Operational flying beckoned, however, and Davenport became a Mosquito pilot. The conversion from Sunderlands to Mossies is, surprisingly, not detailed beyond a photo of the course pilots. Perhaps there was no need as the author took to the de Havilland design like the proverbial duck to water. His affinity with the aircraft oozes from his writing and, experienced but indifferent navigator aside, there is every indication he was an effective strike pilot.
His thirteenth operation with No. 235 Squadron in April 1945, and the first with a new navigator who would save their lives, was also his last. Davenport and Ron Day are helped by local Norwegians before being interrogated by the Germans after crash-landing on a frozen lake. What follows is a necessarily short but detailed account of something you don’t read about too often – a POW imprisoned in Norway.
Finally making it home to Australia in September 1945, the author was uncertain of his future. What to do? The United Nations Relief and Rehabilitation Administration was considered a good place to try his hand and, by April 1946, Davenport was on his way to China to be a depot master for a canal project north-west of Shanghai. Perfectly suited to the role, he ultimately, somewhat unbelievably after so many years of war, found himself in another conflict – the Chinese civil war.
As Davenport’s career with UNRRA progressed in China so did the war. He was soon very much in the front-line and even found himself under fire again – this time from the air and from the banks of rivers he tried to navigate small ships through on supply runs. Surrounded by death, persecution and brutality he kept his head – figuratively and literally – to return to Australia at the end of 1947.
Already a man who did not suffer fools or bureaucracy lightly, Davenport’s experiences in China appear to have had the most profound affect on his view of the world and it shows throughout his writing. At times his apparent cynicism comes across as a little too much but, as alluded to in the opening of this review, his opinion is, more than anyone else’s on this occasion, completely justified. The book is most definitely written looking back through 60+ years of life with any ‘innocence of youth’ decidedly absent and replaced by a well-honed and earned weariness with those who govern us. Observant of the world around him, Davenport is not a stereotypical Australian with a healthy disrespect for authority. Instead he has a disdain for inequality and for those who would not get their hands dirty or sought to feather their own nest ahead of any compassion for their fellow man.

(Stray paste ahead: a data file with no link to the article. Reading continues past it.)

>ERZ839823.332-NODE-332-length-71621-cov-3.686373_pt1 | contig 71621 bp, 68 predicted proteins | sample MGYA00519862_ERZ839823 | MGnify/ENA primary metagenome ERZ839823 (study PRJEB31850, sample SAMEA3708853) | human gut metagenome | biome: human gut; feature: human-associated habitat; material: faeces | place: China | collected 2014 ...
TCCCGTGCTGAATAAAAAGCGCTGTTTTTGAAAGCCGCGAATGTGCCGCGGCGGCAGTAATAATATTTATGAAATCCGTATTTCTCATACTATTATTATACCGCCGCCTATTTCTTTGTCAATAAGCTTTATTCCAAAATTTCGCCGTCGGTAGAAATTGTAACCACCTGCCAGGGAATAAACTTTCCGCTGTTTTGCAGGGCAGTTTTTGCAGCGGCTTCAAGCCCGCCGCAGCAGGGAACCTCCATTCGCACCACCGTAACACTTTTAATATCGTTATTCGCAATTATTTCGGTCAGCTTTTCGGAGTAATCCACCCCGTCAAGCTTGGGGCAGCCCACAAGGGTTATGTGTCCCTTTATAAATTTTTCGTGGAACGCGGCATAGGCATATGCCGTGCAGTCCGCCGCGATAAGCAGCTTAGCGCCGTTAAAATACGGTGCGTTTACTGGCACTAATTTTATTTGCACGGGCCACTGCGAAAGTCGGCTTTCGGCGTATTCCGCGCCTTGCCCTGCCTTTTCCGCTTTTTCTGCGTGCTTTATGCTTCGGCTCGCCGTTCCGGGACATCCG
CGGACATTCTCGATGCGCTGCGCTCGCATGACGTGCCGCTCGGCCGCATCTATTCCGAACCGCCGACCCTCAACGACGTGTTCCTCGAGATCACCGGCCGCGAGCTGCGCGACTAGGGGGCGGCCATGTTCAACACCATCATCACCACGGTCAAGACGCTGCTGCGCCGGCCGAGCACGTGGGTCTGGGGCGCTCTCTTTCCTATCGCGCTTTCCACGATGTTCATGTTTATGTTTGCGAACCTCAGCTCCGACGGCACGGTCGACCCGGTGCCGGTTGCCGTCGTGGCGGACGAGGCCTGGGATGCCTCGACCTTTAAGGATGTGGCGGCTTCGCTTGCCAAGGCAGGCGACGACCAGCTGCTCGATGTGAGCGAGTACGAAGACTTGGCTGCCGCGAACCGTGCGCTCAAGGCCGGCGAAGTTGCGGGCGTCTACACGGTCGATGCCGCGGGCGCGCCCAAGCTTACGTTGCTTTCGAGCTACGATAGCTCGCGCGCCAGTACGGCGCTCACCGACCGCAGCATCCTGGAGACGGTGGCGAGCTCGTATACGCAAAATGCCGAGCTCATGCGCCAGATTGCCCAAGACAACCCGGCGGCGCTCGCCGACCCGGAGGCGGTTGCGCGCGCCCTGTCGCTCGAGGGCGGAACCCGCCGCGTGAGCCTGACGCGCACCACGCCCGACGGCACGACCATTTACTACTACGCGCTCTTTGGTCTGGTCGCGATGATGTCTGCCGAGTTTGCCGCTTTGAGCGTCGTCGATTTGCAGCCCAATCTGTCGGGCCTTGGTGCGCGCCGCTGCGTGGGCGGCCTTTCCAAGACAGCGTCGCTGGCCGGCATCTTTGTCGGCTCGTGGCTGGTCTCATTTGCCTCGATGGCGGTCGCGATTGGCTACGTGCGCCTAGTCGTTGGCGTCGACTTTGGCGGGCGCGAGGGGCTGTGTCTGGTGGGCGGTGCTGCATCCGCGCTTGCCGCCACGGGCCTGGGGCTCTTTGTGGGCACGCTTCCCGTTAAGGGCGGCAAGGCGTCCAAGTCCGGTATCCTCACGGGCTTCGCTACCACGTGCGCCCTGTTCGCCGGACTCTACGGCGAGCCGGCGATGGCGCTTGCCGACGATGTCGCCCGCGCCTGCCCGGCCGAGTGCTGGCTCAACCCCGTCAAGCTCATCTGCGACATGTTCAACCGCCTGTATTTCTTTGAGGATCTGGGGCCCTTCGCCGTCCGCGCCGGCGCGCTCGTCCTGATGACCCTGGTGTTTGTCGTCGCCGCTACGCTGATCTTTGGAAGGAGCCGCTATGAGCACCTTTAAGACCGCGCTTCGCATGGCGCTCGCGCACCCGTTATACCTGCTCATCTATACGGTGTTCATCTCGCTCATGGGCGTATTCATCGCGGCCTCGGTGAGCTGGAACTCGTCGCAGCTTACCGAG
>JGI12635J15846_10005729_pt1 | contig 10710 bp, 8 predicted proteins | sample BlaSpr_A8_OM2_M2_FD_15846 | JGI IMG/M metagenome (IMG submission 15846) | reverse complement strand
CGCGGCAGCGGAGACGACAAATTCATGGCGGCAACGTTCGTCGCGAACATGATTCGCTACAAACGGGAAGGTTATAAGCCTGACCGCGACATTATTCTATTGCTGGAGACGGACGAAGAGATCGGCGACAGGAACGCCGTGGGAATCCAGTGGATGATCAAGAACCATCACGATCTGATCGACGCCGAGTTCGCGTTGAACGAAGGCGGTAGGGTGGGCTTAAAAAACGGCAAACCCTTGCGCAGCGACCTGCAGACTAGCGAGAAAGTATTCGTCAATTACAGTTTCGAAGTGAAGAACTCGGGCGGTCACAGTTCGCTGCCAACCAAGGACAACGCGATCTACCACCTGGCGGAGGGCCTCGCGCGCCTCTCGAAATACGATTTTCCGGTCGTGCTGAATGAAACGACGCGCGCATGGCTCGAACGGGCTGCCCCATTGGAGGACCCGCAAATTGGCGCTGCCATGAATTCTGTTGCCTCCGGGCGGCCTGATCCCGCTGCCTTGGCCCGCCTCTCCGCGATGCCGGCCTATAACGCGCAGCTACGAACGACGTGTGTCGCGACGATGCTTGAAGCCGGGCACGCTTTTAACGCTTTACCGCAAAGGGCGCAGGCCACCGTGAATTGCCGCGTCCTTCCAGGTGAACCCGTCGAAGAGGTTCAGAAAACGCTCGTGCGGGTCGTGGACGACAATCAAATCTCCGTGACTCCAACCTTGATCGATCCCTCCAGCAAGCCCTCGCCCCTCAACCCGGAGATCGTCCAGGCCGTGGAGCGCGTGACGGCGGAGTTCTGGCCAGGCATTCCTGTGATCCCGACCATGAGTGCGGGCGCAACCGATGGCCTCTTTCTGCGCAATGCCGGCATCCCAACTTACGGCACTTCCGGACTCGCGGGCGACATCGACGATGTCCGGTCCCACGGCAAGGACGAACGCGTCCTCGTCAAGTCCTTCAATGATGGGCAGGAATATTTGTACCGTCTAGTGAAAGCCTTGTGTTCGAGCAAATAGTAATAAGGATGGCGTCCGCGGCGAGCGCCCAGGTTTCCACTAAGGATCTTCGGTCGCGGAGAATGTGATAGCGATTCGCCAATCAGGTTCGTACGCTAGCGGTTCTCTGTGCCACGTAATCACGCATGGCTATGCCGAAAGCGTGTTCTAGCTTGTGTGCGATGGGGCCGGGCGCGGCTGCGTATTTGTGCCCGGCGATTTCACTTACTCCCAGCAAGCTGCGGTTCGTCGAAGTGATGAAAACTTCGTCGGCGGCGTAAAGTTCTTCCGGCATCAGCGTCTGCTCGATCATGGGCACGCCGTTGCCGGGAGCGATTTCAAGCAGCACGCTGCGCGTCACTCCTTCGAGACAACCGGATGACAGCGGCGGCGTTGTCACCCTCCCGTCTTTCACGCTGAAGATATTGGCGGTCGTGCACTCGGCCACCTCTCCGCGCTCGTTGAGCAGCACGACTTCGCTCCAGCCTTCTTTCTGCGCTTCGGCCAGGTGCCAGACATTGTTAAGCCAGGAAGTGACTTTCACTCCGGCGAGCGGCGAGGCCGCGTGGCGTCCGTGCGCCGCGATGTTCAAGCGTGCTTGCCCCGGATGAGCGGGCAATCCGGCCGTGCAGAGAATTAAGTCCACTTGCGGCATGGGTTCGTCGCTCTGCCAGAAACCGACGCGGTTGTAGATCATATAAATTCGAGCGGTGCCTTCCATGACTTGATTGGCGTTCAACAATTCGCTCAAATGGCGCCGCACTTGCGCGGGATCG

HFTNM is the first flying boat-based book to feature on ABR. Indeed, it is the first Sunderland book I have read in a very long time. How it compares to others in this area I cannot say. Certainly not technical in its delivery, with a distinct lack of ‘numbers’, the writing provides a good idea of what it was like to fly (and fly in) one of Short Brothers’ finest. Flying the big aircraft into combat is related in an easy, flowing manner. In some cases not a lot is written about particular events but none are lacking on detail with Davenport writing efficiently and effectively. Initial physical inspection of the book is misleading as there is plenty of detail – not just of his flying but also of the good men he served with – throughout. It is said maritime patrols consist of long hours of boredom punctuated by brief moments of sheer terror. If anything, Davenport, in his first tour, experienced more than his fair share of the latter.
Very few of the books relevant to ABR glorify war. In fact it is probably fair to say none do. However it is easy to get wrapped up in the action and hi-jinks that pervaded the lives of aircrew and become somewhat addicted to these rollicking tales. The ‘experienced’ reader knows, however, that, with absolute certainty, death, injury and loss are but a page away and that these aspects of the war were as much a part of an airman’s life as the combat and ‘play hard’ attitude. Living with such things hanging over you and realising you were just “one of those grains of sand or drops of water” would certainly lead to a questioning of the sense (or lack of) of it all. Never have I come across a book that illustrates this combined sense of helplessness and frustration at being put in harm’s way to do another’s bidding so well. Phil Davenport had a choice to go to war and did (and did it well). Many others since have had that choice made for them. That they have means, to some extent, we haven’t learnt a thing.
An attractive and well-produced paperback, HFTNM features more the 80 photos throughout the book printed on the same, high-quality semi-gloss paper as the main text. Footnotes are extensive and the four maps preceding the excellent index are clear and detailed and among the best I have seen in this genre.
Published by Beachcomber Press in 2009 in Tasmania the entire package is the perfect vehicle for Davenport’s story. I have seen it available in museums and some specialist bookshops (online and 'shopfront'). You can also contact the publisher at Beachcomber Press.
Review copy ISBN 978-0-9805265-0-9